The Iran Nuclear Talks Explained

BRUSSELS — In Vienna on Tuesday, the signers of the 2015 Iran nuclear deal will come along with what would look like a easy process. They need to restore compliance with an settlement that put strict controls on Iran’s nuclear enrichment, to make sure that it can’t construct a nuclear weapon, in return for the lifting of punishing financial sanctions.

Both Iran and the United States insist that they need to return to the deal, often called the Joint Comprehensive Plan of Action, or J.C.P.O.A. But nothing about the meeting will probably be easy.

President Donald J. Trump pulled the United States out of the accord in May 2018, calling it “the worst deal ever negotiated,’’ and restored and then enhanced harsh economic sanctions against Iran, trying to force it to renegotiate.

Iran responded in part by enriching uranium significantly beyond the limits in the agreement, building more advanced centrifuges, and acting more aggressively in support of allies in the Middle East, like Hezbollah, Hamas, Shia militias in Iraq and the Syrian government of Bashar al-Assad.

So returning to a deal made six years ago will likely be harder than many people realize.

The Vienna talks are intended to create a road map for a synchronized return of both Iran and the United States to compliance with the 2015 deal. It has been at risk of collapse since Mr. Trump repudiated American participation.

The accord was the outcome of years of negotiations with Iran. Under the chairmanship of the European Union, Britain, France and Germany made the first overtures to Iran, joined by the other permanent members of the United Nations Security Council: Russia, China and the United States.

But it was not until the United States started secret talks with Iran under President Barack Obama and agreed that Iran could enrich uranium, though under safeguards, that a breakthrough occurred. Even then, the deal was widely criticized as too weak by many in Congress and by Israel, which saw Iran’s possible reach for a nuclear weapon — an aspiration always denied by Iran — as an existential threat.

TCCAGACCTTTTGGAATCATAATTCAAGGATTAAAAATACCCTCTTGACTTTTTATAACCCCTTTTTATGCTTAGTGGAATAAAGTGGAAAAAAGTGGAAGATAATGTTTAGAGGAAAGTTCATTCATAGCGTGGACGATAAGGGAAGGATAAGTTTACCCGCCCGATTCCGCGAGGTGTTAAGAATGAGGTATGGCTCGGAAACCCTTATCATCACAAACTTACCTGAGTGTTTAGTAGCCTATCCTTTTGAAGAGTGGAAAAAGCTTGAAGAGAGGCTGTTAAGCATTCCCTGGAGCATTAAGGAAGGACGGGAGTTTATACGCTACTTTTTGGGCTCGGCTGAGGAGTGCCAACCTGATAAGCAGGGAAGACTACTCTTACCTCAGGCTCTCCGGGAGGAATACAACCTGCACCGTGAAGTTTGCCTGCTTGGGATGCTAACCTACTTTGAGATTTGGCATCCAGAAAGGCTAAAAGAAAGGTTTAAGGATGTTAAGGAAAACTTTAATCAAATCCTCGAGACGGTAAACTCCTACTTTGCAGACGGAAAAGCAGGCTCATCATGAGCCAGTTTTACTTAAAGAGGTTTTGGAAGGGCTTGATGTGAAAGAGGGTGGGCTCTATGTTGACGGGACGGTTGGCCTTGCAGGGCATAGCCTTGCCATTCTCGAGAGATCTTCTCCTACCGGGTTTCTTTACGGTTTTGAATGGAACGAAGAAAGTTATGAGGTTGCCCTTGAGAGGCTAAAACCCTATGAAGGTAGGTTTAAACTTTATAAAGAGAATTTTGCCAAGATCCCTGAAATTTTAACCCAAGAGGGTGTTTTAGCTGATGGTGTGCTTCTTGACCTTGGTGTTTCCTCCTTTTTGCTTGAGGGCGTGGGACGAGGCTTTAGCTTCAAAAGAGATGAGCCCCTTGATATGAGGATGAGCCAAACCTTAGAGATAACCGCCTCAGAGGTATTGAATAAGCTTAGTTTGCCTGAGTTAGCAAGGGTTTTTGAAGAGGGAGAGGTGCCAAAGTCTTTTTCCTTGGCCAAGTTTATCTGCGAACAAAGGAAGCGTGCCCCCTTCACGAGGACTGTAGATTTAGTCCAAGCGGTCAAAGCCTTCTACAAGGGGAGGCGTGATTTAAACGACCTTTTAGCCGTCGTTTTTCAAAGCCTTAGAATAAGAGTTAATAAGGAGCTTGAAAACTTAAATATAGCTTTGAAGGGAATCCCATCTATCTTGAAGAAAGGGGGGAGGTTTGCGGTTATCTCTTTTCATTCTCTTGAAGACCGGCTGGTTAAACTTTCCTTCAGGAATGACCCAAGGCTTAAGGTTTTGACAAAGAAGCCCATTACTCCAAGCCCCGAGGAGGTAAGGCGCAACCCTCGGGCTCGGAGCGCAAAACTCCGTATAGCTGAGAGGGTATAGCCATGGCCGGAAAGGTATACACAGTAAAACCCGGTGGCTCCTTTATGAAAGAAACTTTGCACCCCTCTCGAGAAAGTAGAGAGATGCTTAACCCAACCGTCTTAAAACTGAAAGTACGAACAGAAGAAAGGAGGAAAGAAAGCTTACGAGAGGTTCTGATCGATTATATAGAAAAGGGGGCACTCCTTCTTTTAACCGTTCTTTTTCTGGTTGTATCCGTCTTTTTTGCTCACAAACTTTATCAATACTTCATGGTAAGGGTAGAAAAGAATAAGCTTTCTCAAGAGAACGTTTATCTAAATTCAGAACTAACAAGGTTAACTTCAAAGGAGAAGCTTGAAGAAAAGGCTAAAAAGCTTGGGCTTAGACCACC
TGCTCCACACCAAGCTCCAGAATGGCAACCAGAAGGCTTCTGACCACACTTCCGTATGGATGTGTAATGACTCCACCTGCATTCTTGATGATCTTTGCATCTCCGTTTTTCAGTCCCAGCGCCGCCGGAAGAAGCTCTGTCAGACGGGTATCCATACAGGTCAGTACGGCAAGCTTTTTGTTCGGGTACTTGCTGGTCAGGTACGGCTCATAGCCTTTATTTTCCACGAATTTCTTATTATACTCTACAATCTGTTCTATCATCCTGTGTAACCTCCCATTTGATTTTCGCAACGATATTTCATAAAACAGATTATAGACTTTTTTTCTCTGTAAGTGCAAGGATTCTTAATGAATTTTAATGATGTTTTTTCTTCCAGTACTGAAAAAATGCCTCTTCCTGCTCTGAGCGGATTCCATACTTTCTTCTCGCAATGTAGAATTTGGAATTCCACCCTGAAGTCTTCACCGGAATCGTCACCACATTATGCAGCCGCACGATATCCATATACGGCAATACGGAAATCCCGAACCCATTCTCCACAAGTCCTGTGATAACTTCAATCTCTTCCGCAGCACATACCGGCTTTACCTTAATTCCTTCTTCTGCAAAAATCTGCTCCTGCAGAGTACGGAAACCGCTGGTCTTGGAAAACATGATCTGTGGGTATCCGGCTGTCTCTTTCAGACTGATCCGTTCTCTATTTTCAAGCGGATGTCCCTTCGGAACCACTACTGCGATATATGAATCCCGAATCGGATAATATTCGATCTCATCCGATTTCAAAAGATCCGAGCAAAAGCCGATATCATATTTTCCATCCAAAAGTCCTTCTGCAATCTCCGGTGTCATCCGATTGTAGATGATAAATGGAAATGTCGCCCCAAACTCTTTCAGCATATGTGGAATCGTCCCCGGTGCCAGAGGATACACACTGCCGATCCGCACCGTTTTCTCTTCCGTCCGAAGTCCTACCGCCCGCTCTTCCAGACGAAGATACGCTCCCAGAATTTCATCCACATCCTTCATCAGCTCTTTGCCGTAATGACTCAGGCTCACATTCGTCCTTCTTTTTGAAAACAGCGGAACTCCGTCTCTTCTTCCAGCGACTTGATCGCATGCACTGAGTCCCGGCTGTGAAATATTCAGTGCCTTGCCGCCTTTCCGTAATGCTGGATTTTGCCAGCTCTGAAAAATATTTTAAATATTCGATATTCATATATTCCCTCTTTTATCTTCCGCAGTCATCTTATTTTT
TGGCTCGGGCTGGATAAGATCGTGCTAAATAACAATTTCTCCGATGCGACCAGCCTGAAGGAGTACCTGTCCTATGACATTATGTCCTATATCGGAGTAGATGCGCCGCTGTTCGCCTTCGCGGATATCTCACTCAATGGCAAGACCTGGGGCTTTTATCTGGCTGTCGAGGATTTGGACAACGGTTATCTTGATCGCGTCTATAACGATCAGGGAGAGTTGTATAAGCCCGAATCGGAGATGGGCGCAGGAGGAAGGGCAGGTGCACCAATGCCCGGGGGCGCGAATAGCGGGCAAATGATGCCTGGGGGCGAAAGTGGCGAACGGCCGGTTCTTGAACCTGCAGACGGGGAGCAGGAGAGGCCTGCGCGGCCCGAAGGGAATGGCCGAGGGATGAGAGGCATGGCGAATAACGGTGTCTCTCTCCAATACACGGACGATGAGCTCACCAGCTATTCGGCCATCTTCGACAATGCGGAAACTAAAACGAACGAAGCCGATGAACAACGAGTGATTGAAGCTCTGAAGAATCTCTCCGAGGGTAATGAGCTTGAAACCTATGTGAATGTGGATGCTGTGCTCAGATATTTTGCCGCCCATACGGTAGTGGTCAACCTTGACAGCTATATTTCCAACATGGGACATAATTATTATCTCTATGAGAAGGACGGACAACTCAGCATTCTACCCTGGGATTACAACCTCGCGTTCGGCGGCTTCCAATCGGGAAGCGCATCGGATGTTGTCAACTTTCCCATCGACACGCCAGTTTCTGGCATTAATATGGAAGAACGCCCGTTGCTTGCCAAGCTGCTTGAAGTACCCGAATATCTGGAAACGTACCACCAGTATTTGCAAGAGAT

The Europeans tried to keep the deal alive, but proved unable to provide Iran the economic benefits it was due after Mr. Trump restored American sanctions that had been lifted under the deal’s terms. The American sanctions, based on the global power of the dollar and the American banking system, kept European and other companies from doing business with Iran, and Mr. Trump intensified the pressure by adding many more sanctions.

Iran responded in various ways, including attacks on shipping and on American allies in Iraq, but more important by restarting uranium enrichment at a higher level and with centrifuges banned under the deal. The estimated time it would take Iran to make enough enriched uranium to produce a nuclear weapon has now shrunk from a year, which was what the deal wanted to preserve, to just a few months. Iran is also making uranium metal necessary for a warhead, also banned under the deal, and is aggressively supporting allies in the Middle East, including many the West regards as terrorist groups.

In a further pressure tactic, Iran has interpreted the inspection requirements of the deal narrowly, and has declined to answer questions from the International Atomic Energy Agency about radioactive particles that inspectors found at sites that have never been declared by Tehran as part of the nuclear program. Iran agreed in late February to keep recording information on its inspection equipment for three months, but without granting I.A.E.A. access. If economic sanctions are not lifted in that time, Iran says, the information will be deleted, which would leave the world in the dark about key parts of the nuclear program.

Iran insists it can return to compliance with the deal quickly, but wants the United States to do so first. The Biden administration says it wants Iran to go first.